The warming effect of carbon dioxide has been known since at least the 1900s, and that of ozone since the 1970s, but the importance of black carbon was discovered only recently. ... no on knows exactly how much warming [black carbon] causes, but even the most conservative estimates indicate a nontrivial impact. The other climate changers: why black carbon and ozone also matter, Hessica Wallack and Veerabhadran Ramanathan, 'Foreign Affairs', Sept/Oct 2009 (subscription, but see here)Black carbon is a widespread form of particulate air pollution and mostly originates from the burning of biomass or fossil fuels. But the important phrase is 'no one knows'. It is that phrase that exposes the flaw in the entire Kyoto-Copenhagen approach to climate change. Even if titanic efforts to reduce carbon dioxide emissions are made, at great social, financial and political cost, no one knows if they'll have any effect. Perhaps all such efforts will be swamped by any of the myriad other variables about which no one knows.
It's imperative that we shift from trying to work out the causes of climate change and acting on those, to an approach that targets the outcome we want to achieve and rewards people for doing so. We need an approach that will respond quickly to our rapidly expanding, but still deficient, scientific knowledge, and to new events. We need an array of adaptive, diverse approaches. Kyoto-Copenhagen is none of these things. It's deeply flawed and it's going to fail, however much money is thrown at it.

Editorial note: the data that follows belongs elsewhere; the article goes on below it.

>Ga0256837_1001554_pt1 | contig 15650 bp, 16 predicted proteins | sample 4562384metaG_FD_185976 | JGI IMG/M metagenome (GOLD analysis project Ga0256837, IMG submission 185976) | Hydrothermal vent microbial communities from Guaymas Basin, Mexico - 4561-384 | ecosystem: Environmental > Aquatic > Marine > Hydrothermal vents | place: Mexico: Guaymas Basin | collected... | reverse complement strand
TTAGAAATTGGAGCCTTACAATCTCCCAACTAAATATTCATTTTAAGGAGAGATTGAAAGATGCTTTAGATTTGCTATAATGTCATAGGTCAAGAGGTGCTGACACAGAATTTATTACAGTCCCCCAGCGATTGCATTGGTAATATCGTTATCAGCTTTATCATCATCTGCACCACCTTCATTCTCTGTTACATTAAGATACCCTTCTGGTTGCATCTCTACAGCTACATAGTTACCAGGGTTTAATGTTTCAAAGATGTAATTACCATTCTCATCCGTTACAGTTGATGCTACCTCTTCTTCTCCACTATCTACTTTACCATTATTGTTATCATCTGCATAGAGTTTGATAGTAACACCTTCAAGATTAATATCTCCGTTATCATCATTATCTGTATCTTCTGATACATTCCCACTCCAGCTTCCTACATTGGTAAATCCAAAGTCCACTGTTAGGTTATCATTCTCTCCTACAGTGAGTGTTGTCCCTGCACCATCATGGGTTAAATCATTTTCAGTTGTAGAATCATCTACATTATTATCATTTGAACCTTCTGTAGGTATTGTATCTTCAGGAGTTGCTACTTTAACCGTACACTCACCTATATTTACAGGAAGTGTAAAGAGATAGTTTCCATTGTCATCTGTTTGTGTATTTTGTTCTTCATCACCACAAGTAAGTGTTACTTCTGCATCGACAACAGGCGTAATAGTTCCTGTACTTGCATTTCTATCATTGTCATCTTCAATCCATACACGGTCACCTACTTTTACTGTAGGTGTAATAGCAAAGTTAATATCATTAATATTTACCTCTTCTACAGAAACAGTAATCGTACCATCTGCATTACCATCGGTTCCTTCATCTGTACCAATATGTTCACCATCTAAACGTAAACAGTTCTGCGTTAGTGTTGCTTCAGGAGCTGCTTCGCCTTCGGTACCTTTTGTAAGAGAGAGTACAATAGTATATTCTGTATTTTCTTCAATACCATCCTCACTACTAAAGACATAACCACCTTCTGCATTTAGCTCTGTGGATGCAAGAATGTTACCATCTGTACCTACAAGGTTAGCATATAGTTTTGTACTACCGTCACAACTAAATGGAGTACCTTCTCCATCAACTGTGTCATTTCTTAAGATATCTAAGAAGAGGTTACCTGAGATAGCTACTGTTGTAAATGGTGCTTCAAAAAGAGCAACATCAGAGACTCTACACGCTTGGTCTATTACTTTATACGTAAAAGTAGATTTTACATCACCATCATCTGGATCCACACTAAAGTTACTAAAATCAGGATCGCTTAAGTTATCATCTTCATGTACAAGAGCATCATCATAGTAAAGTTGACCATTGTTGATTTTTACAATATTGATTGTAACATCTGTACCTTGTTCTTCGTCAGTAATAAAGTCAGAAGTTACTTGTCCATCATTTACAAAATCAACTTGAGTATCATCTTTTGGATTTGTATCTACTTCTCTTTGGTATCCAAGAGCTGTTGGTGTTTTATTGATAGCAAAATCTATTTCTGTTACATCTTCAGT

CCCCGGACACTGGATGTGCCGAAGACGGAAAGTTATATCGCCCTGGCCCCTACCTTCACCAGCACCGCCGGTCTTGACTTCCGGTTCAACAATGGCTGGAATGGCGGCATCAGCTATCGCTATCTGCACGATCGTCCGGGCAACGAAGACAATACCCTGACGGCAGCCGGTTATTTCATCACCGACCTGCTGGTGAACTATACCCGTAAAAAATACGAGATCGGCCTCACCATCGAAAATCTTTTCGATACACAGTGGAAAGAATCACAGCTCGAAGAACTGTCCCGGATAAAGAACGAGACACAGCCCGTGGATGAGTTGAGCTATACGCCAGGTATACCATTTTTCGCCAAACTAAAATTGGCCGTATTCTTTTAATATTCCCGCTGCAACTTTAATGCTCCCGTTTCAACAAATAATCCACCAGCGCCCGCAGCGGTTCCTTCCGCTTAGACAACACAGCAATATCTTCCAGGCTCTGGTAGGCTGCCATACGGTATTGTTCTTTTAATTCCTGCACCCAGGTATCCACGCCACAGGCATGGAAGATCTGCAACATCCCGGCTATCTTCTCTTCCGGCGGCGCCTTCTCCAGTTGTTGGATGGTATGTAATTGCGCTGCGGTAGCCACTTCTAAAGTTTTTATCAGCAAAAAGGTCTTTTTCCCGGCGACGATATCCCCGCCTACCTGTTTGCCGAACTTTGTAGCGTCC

I've been talking and writing about Climate Stability Bonds for many years now, and will continue to do so until I see a better solution. It's a bit disheartening that the bonds' outcome-based approach is not generating any interest at political level, but I cannot see any better solution either to climate change or to any of our other social and environmental problems whose complexity will defeat any approach based, like Kyoto, on deficient, fossilised, information.